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How much did you work while going through pre-med?
I didn't work a whole lot while doing pre-med, which worked great for me because I was able to put all my focus in my studies and graduate with a 4.0. However, during my senior year, I got a job as an ER scribe, an experience that helped me tremendously with interviews!!

Rita Arons at Creighton University School of Medicine (MD), class of 2019.
Pre-med: University of Arizona, Developmental Biology degree. Answer posted 11/20/2014
I worked as a Chemistry, Economics, and Statistics tutor for two years. The time commitment was 10 hrs/wk. I also worked every summer in various internships.

Jennifer Hsu at University of North Texas Health Science Center - Texas College of Osteopathic Medicine at Ft Worth (UNTHSC-TCOM) (DO), class of 2018.
Pre-med: University of Texas at Austin, B.B.A. Management Info Systems degree. Answer posted 3/29/2014
I worked on average only 10 hours a week during school in field-related research (first campus job was basic assistance in a biophysics lab, that I know I got because I was faster to the job market in the chaos of moving to school than most else; I had the interview set up from home before moving for this particular job). I worked full-time paid and unpaid in the medical field every summer.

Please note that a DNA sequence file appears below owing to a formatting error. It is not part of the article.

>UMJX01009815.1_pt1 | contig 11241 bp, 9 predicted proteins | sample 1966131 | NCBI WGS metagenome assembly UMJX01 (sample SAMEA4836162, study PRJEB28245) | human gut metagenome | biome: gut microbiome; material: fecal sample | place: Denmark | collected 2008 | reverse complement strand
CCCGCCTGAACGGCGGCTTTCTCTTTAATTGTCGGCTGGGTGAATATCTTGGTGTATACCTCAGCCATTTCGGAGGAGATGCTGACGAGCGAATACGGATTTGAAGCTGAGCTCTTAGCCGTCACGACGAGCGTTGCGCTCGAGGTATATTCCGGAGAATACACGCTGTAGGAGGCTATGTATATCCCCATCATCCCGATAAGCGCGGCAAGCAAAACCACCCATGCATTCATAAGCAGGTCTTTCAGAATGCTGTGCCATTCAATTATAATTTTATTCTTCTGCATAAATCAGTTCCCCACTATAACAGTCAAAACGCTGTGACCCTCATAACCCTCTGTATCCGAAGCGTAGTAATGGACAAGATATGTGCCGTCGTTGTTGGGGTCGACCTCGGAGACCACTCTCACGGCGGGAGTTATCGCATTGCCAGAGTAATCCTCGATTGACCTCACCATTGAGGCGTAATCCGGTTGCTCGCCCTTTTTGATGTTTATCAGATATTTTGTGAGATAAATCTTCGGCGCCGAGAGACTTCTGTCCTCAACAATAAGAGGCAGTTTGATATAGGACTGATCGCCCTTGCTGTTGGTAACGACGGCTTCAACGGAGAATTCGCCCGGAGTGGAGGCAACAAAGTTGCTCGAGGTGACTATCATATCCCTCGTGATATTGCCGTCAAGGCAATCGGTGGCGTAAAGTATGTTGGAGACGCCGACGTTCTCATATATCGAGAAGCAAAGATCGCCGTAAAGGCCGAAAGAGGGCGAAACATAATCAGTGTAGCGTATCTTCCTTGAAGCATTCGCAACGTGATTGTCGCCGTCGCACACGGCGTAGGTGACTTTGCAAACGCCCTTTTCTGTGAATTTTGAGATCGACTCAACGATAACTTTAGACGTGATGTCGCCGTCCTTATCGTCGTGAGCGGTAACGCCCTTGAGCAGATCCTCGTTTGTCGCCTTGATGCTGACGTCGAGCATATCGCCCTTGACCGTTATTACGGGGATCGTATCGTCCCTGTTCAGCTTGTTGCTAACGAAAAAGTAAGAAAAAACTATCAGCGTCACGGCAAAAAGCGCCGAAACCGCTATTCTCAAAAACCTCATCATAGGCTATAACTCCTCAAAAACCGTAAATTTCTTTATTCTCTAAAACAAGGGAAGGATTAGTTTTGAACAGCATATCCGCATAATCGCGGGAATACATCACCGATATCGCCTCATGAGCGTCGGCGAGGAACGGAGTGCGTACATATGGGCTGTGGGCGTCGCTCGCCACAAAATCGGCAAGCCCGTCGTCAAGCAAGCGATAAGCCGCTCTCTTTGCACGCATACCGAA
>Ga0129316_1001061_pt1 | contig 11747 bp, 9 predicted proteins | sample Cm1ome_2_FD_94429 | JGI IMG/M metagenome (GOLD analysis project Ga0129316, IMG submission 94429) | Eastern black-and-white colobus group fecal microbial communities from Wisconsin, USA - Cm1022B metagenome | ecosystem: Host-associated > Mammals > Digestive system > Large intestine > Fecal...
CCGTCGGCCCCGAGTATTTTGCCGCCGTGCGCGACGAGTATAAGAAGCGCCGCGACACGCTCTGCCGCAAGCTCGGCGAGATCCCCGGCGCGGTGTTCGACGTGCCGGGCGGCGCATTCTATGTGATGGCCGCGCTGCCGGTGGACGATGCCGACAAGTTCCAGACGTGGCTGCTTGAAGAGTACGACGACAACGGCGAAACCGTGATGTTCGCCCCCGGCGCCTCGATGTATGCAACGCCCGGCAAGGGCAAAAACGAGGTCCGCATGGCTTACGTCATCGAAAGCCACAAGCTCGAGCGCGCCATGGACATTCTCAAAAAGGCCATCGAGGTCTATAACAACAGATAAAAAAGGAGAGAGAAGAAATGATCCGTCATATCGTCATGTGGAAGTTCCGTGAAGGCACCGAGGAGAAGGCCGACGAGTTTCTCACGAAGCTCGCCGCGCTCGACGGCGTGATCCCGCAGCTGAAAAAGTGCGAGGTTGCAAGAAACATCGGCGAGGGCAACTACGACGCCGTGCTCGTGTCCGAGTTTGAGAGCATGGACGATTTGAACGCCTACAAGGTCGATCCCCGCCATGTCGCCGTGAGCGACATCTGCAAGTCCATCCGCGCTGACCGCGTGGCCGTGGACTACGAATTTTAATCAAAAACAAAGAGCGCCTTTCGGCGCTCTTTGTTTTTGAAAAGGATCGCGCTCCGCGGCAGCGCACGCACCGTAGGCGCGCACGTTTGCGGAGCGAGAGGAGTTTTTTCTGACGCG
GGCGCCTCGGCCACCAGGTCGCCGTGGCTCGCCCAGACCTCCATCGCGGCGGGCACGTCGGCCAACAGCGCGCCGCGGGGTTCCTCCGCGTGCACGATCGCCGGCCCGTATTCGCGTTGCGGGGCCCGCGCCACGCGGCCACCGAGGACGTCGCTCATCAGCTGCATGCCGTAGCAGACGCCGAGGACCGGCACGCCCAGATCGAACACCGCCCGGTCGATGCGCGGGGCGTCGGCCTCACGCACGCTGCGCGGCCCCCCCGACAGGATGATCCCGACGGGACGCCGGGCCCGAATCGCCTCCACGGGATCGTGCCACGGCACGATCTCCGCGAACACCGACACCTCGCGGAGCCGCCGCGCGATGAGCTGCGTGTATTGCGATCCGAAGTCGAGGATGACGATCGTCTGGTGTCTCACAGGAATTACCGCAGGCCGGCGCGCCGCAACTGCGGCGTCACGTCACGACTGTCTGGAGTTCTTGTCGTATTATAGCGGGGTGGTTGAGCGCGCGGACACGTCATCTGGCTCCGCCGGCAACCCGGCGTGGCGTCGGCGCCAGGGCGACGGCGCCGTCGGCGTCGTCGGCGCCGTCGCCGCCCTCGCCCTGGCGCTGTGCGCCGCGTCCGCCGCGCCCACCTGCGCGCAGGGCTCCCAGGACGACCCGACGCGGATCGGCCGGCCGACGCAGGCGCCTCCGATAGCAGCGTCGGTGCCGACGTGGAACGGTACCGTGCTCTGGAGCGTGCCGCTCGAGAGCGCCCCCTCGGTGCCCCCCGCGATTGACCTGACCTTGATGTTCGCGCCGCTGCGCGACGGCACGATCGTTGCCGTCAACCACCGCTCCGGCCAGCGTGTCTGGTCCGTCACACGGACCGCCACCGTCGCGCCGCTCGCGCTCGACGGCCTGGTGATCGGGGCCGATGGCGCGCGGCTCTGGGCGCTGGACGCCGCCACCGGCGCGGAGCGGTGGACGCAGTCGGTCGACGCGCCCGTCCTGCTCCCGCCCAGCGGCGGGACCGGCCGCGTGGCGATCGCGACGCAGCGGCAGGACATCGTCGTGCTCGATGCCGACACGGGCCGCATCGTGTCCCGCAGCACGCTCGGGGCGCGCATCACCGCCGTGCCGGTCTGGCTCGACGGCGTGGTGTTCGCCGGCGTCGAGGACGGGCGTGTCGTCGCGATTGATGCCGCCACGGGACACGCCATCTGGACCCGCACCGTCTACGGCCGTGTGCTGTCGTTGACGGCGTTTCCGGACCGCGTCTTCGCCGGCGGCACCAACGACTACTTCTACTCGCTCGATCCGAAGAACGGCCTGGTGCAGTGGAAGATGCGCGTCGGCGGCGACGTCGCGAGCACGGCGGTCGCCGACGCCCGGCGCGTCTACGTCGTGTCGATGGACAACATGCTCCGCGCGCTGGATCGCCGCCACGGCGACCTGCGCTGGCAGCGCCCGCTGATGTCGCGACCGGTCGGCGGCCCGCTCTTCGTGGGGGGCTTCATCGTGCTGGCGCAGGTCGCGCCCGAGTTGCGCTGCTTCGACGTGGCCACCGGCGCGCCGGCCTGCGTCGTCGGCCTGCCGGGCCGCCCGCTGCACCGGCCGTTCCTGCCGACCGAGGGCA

Jacob Aurens at Stanford University School of Medicine (MD), class of 2016.
Pre-med: Princeton University, B.A. Philosophy degree. Answer posted 9/3/2013
I did not work.

Mawuena Corsy-Dewu at (MD), class of 2017.
Pre-med: University of Ghana, Biological science degree. Answer posted 5/24/2013
I have had a part time job for most of my undergraduate education. If I had to do it again I would just have taken out some loans and concentrated more on my education. I'll be in debt up to my ears after med school anyway.

Jessica Smith at Lincoln Memorial University - DeBusk College of Osteopathic Medicine (LMU-DCOM) (DO), class of 2013.
Pre-med: Ohio University, Pre-Proffesional Biology degree. Answer posted 1/16/2009